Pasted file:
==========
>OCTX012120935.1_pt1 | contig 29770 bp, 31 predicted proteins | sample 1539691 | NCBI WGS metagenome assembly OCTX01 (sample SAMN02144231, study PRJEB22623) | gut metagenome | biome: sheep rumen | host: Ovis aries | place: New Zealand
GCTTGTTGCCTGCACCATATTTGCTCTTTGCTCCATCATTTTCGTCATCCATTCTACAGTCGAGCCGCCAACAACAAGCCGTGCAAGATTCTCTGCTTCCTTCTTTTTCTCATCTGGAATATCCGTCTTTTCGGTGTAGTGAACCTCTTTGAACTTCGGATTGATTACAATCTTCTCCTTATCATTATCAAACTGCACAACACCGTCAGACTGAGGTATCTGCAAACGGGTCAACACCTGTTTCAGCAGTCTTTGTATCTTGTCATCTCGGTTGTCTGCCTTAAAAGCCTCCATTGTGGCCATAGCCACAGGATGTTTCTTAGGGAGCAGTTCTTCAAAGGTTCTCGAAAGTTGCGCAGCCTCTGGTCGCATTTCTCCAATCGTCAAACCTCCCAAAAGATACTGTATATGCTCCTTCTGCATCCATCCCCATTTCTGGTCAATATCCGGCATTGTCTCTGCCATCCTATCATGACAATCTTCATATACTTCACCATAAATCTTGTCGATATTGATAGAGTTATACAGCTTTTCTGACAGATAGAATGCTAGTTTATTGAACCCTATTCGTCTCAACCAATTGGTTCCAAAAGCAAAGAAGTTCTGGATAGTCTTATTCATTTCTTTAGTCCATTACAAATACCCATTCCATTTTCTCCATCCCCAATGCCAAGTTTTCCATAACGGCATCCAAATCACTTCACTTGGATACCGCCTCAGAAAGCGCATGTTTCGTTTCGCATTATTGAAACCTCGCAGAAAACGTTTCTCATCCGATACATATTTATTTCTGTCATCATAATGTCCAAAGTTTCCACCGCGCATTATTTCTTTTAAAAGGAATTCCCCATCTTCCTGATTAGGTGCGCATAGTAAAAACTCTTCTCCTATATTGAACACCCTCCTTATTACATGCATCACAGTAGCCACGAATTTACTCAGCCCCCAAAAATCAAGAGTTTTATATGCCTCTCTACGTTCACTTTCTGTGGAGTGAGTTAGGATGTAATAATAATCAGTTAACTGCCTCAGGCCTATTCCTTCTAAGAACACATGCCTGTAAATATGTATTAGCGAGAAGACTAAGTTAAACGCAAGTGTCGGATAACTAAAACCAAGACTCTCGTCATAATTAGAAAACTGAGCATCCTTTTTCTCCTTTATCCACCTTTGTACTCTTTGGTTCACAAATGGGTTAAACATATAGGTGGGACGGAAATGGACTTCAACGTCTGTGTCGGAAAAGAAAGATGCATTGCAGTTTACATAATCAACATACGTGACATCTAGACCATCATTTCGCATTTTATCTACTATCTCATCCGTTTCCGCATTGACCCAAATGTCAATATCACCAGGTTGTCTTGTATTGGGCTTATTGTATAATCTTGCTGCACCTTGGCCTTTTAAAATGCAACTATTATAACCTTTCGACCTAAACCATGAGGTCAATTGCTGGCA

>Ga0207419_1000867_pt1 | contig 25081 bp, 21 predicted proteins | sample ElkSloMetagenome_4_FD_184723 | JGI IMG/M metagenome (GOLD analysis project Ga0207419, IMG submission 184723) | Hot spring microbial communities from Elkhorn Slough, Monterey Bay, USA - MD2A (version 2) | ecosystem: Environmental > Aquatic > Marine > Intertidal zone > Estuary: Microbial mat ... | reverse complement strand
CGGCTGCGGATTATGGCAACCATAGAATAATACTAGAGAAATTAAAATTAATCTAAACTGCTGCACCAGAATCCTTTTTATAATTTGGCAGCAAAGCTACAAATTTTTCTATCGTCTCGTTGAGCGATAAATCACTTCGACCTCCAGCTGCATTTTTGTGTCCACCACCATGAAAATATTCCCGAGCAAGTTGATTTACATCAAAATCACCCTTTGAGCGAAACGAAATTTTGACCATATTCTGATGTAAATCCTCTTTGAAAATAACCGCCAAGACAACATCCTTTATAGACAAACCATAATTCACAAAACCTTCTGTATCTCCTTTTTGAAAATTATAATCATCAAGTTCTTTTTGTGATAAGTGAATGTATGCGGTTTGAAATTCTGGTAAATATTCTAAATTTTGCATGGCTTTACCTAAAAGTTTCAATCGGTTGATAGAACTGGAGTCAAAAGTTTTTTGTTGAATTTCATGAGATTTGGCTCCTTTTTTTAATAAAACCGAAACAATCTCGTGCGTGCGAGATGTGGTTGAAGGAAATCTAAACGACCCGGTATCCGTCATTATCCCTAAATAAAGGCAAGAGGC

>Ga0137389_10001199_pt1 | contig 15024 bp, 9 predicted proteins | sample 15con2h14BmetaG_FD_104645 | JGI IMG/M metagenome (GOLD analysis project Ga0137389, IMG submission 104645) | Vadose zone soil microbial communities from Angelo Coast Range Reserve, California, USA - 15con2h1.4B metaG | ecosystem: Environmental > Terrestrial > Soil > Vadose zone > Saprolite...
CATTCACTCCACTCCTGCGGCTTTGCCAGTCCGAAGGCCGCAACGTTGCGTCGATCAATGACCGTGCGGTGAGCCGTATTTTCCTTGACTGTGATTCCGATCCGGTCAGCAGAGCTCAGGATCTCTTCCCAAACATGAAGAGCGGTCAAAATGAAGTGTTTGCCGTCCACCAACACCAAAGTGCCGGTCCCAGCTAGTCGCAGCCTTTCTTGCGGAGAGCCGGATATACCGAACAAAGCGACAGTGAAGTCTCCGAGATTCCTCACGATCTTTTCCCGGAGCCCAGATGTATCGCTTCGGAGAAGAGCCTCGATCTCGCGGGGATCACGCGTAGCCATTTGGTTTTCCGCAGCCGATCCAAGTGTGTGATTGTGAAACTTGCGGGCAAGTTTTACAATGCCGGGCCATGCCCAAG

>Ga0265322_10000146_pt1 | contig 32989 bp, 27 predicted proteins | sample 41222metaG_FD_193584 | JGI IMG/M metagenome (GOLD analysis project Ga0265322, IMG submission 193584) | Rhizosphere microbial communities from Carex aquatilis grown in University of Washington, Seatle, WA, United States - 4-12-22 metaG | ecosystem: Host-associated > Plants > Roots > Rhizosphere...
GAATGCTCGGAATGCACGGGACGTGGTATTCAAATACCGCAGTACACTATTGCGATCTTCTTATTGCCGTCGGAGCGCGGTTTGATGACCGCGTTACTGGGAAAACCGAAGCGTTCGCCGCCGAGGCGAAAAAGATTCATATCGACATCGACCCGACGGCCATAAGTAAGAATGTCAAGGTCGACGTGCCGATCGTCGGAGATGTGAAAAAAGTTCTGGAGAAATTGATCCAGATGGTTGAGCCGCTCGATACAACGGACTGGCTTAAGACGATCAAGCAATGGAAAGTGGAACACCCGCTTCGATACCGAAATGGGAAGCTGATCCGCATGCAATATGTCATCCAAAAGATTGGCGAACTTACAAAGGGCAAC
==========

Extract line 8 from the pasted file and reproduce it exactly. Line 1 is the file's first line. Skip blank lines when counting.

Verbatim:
GAATGCTCGGAATGCACGGGACGTGGTATTCAAATACCGCAGTACACTATTGCGATCTTCTTATTGCCGTCGGAGCGCGGTTTGATGACCGCGTTACTGGGAAAACCGAAGCGTTCGCCGCCGAGGCGAAAAAGATTCATATCGACATCGACCCGACGGCCATAAGTAAGAATGTCAAGGTCGACGTGCCGATCGTCGGAGATGTGAAAAAAGTTCTGGAGAAATTGATCCAGATGGTTGAGCCGCTCGATACAACGGACTGGCTTAAGACGATCAAGCAATGGAAAGTGGAACACCCGCTTCGATACCGAAATGGGAAGCTGATCCGCATGCAATATGTCATCCAAAAGATTGGCGAACTTACAAAGGGCAAC